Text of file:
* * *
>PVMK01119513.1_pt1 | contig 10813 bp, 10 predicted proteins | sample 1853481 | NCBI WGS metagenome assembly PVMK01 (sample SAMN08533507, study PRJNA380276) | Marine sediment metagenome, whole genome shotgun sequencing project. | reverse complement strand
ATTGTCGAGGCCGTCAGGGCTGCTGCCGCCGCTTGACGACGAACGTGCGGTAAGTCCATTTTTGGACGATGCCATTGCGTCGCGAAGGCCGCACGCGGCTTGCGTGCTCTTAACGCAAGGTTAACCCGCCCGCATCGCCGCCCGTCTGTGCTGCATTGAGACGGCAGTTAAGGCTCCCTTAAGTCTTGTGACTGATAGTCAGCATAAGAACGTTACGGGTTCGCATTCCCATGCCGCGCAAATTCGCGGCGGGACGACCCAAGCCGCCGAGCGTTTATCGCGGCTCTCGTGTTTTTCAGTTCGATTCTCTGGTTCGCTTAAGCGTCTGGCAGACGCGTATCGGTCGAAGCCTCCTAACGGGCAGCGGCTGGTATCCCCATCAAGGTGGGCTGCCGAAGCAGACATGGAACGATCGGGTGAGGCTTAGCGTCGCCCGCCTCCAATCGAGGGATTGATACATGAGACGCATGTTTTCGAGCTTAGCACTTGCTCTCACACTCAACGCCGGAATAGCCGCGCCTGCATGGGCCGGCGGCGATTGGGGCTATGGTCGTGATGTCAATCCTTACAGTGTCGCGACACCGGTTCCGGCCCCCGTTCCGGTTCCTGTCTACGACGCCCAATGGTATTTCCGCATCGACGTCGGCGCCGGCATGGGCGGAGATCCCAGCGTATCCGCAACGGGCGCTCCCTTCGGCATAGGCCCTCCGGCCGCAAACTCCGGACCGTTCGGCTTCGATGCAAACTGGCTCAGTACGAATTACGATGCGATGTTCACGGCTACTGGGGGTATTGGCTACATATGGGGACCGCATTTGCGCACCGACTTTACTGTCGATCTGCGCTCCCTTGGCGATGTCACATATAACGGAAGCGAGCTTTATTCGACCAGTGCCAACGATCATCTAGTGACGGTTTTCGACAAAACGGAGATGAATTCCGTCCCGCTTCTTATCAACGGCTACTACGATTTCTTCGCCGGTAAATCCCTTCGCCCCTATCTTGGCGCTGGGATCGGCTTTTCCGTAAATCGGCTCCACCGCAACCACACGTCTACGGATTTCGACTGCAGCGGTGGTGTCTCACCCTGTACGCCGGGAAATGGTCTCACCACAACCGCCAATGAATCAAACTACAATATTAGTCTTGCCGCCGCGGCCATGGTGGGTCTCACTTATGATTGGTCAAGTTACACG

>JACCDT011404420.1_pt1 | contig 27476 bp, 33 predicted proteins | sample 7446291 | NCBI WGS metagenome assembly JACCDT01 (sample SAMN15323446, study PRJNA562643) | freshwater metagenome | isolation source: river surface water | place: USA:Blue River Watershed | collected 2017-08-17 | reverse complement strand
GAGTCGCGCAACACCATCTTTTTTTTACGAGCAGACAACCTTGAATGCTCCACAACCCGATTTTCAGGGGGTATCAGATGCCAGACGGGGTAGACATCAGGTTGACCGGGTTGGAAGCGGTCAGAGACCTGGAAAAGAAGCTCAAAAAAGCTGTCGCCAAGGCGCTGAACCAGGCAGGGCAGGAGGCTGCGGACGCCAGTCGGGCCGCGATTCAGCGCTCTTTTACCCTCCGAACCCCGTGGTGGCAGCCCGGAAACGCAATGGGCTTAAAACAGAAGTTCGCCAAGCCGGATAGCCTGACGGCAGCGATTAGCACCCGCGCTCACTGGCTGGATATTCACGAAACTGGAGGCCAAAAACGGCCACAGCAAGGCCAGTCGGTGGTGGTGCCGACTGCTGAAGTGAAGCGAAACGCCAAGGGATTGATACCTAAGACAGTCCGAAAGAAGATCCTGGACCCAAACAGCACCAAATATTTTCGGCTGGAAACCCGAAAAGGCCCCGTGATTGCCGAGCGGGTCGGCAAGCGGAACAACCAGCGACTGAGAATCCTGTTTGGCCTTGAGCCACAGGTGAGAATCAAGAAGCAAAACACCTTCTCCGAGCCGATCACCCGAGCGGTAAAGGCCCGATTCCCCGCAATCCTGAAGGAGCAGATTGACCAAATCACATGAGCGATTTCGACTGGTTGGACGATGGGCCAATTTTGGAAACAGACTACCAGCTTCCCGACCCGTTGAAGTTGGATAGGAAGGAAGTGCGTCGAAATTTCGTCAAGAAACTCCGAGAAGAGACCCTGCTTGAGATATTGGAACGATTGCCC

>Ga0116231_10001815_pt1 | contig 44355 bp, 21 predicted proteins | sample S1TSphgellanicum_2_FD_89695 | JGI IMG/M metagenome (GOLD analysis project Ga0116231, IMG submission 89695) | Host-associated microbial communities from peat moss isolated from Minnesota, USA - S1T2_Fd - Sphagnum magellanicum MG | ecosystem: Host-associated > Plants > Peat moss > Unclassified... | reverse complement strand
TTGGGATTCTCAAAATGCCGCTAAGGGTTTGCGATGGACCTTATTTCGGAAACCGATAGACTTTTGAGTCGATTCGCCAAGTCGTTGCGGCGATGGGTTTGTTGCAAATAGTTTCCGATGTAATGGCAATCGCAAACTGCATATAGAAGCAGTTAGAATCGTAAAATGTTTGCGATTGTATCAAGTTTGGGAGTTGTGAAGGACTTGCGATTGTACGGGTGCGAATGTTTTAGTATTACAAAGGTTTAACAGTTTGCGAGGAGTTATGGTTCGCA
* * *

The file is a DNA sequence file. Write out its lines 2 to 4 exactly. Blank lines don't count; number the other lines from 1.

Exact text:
ATTGTCGAGGCCGTCAGGGCTGCTGCCGCCGCTTGACGACGAACGTGCGGTAAGTCCATTTTTGGACGATGCCATTGCGTCGCGAAGGCCGCACGCGGCTTGCGTGCTCTTAACGCAAGGTTAACCCGCCCGCATCGCCGCCCGTCTGTGCTGCATTGAGACGGCAGTTAAGGCTCCCTTAAGTCTTGTGACTGATAGTCAGCATAAGAACGTTACGGGTTCGCATTCCCATGCCGCGCAAATTCGCGGCGGGACGACCCAAGCCGCCGAGCGTTTATCGCGGCTCTCGTGTTTTTCAGTTCGATTCTCTGGTTCGCTTAAGCGTCTGGCAGACGCGTATCGGTCGAAGCCTCCTAACGGGCAGCGGCTGGTATCCCCATCAAGGTGGGCTGCCGAAGCAGACATGGAACGATCGGGTGAGGCTTAGCGTCGCCCGCCTCCAATCGAGGGATTGATACATGAGACGCATGTTTTCGAGCTTAGCACTTGCTCTCACACTCAACGCCGGAATAGCCGCGCCTGCATGGGCCGGCGGCGATTGGGGCTATGGTCGTGATGTCAATCCTTACAGTGTCGCGACACCGGTTCCGGCCCCCGTTCCGGTTCCTGTCTACGACGCCCAATGGTATTTCCGCATCGACGTCGGCGCCGGCATGGGCGGAGATCCCAGCGTATCCGCAACGGGCGCTCCCTTCGGCATAGGCCCTCCGGCCGCAAACTCCGGACCGTTCGGCTTCGATGCAAACTGGCTCAGTACGAATTACGATGCGATGTTCACGGCTACTGGGGGTATTGGCTACATATGGGGACCGCATTTGCGCACCGACTTTACTGTCGATCTGCGCTCCCTTGGCGATGTCACATATAACGGAAGCGAGCTTTATTCGACCAGTGCCAACGATCATCTAGTGACGGTTTTCGACAAAACGGAGATGAATTCCGTCCCGCTTCTTATCAACGGCTACTACGATTTCTTCGCCGGTAAATCCCTTCGCCCCTATCTTGGCGCTGGGATCGGCTTTTCCGTAAATCGGCTCCACCGCAACCACACGTCTACGGATTTCGACTGCAGCGGTGGTGTCTCACCCTGTACGCCGGGAAATGGTCTCACCACAACCGCCAATGAATCAAACTACAATATTAGTCTTGCCGCCGCGGCCATGGTGGGTCTCACTTATGATTGGTCAAGTTACACG

>JACCDT011404420.1_pt1 | contig 27476 bp, 33 predicted proteins | sample 7446291 | NCBI WGS metagenome assembly JACCDT01 (sample SAMN15323446, study PRJNA562643) | freshwater metagenome | isolation source: river surface water | place: USA:Blue River Watershed | collected 2017-08-17 | reverse complement strand
GAGTCGCGCAACACCATCTTTTTTTTACGAGCAGACAACCTTGAATGCTCCACAACCCGATTTTCAGGGGGTATCAGATGCCAGACGGGGTAGACATCAGGTTGACCGGGTTGGAAGCGGTCAGAGACCTGGAAAAGAAGCTCAAAAAAGCTGTCGCCAAGGCGCTGAACCAGGCAGGGCAGGAGGCTGCGGACGCCAGTCGGGCCGCGATTCAGCGCTCTTTTACCCTCCGAACCCCGTGGTGGCAGCCCGGAAACGCAATGGGCTTAAAACAGAAGTTCGCCAAGCCGGATAGCCTGACGGCAGCGATTAGCACCCGCGCTCACTGGCTGGATATTCACGAAACTGGAGGCCAAAAACGGCCACAGCAAGGCCAGTCGGTGGTGGTGCCGACTGCTGAAGTGAAGCGAAACGCCAAGGGATTGATACCTAAGACAGTCCGAAAGAAGATCCTGGACCCAAACAGCACCAAATATTTTCGGCTGGAAACCCGAAAAGGCCCCGTGATTGCCGAGCGGGTCGGCAAGCGGAACAACCAGCGACTGAGAATCCTGTTTGGCCTTGAGCCACAGGTGAGAATCAAGAAGCAAAACACCTTCTCCGAGCCGATCACCCGAGCGGTAAAGGCCCGATTCCCCGCAATCCTGAAGGAGCAGATTGACCAAATCACATGAGCGATTTCGACTGGTTGGACGATGGGCCAATTTTGGAAACAGACTACCAGCTTCCCGACCCGTTGAAGTTGGATAGGAAGGAAGTGCGTCGAAATTTCGTCAAGAAACTCCGAGAAGAGACCCTGCTTGAGATATTGGAACGATTGCCC